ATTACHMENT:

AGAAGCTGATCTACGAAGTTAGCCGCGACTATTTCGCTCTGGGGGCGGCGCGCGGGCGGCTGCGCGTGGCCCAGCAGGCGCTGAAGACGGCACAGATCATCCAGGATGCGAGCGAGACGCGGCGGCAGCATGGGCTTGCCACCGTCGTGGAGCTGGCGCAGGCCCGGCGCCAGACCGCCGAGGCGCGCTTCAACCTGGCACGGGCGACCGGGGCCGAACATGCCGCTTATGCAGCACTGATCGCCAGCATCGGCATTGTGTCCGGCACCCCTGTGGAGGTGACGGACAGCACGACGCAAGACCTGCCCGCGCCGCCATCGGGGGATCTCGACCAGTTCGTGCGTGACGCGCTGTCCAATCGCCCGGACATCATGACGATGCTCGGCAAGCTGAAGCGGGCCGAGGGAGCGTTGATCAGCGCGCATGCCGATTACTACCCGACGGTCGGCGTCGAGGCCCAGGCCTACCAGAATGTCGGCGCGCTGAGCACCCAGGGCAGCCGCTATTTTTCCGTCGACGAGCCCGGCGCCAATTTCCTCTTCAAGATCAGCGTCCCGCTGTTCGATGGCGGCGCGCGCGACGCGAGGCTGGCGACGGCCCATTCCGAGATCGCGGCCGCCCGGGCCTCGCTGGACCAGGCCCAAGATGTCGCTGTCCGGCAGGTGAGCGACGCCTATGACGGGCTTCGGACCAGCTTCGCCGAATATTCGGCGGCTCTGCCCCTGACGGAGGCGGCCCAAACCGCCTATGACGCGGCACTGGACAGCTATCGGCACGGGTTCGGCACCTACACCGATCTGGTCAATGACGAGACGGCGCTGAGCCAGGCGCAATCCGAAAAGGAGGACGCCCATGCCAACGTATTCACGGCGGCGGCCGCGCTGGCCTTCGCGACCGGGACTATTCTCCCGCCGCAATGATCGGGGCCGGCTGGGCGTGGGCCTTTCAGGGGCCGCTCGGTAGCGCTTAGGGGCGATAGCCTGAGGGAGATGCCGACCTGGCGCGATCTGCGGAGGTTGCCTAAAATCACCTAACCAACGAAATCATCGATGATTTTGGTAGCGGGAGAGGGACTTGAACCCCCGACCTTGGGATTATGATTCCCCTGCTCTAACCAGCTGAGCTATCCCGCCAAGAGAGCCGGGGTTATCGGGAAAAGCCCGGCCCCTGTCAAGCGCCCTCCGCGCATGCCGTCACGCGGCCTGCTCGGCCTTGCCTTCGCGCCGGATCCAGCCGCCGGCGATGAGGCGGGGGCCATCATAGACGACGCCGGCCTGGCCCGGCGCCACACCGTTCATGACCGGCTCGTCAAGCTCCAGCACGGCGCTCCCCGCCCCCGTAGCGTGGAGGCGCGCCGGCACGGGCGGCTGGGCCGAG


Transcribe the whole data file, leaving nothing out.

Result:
AGAAGCTGATCTACGAAGTTAGCCGCGACTATTTCGCTCTGGGGGCGGCGCGCGGGCGGCTGCGCGTGGCCCAGCAGGCGCTGAAGACGGCACAGATCATCCAGGATGCGAGCGAGACGCGGCGGCAGCATGGGCTTGCCACCGTCGTGGAGCTGGCGCAGGCCCGGCGCCAGACCGCCGAGGCGCGCTTCAACCTGGCACGGGCGACCGGGGCCGAACATGCCGCTTATGCAGCACTGATCGCCAGCATCGGCATTGTGTCCGGCACCCCTGTGGAGGTGACGGACAGCACGACGCAAGACCTGCCCGCGCCGCCATCGGGGGATCTCGACCAGTTCGTGCGTGACGCGCTGTCCAATCGCCCGGACATCATGACGATGCTCGGCAAGCTGAAGCGGGCCGAGGGAGCGTTGATCAGCGCGCATGCCGATTACTACCCGACGGTCGGCGTCGAGGCCCAGGCCTACCAGAATGTCGGCGCGCTGAGCACCCAGGGCAGCCGCTATTTTTCCGTCGACGAGCCCGGCGCCAATTTCCTCTTCAAGATCAGCGTCCCGCTGTTCGATGGCGGCGCGCGCGACGCGAGGCTGGCGACGGCCCATTCCGAGATCGCGGCCGCCCGGGCCTCGCTGGACCAGGCCCAAGATGTCGCTGTCCGGCAGGTGAGCGACGCCTATGACGGGCTTCGGACCAGCTTCGCCGAATATTCGGCGGCTCTGCCCCTGACGGAGGCGGCCCAAACCGCCTATGACGCGGCACTGGACAGCTATCGGCACGGGTTCGGCACCTACACCGATCTGGTCAATGACGAGACGGCGCTGAGCCAGGCGCAATCCGAAAAGGAGGACGCCCATGCCAACGTATTCACGGCGGCGGCCGCGCTGGCCTTCGCGACCGGGACTATTCTCCCGCCGCAATGATCGGGGCCGGCTGGGCGTGGGCCTTTCAGGGGCCGCTCGGTAGCGCTTAGGGGCGATAGCCTGAGGGAGATGCCGACCTGGCGCGATCTGCGGAGGTTGCCTAAAATCACCTAACCAACGAAATCATCGATGATTTTGGTAGCGGGAGAGGGACTTGAACCCCCGACCTTGGGATTATGATTCCCCTGCTCTAACCAGCTGAGCTATCCCGCCAAGAGAGCCGGGGTTATCGGGAAAAGCCCGGCCCCTGTCAAGCGCCCTCCGCGCATGCCGTCACGCGGCCTGCTCGGCCTTGCCTTCGCGCCGGATCCAGCCGCCGGCGATGAGGCGGGGGCCATCATAGACGACGCCGGCCTGGCCCGGCGCCACACCGTTCATGACCGGCTCGTCAAGCTCCAGCACGGCGCTCCCCGCCCCCGTAGCGTGGAGGCGCGCCGGCACGGGCGGCTGGGCCGAG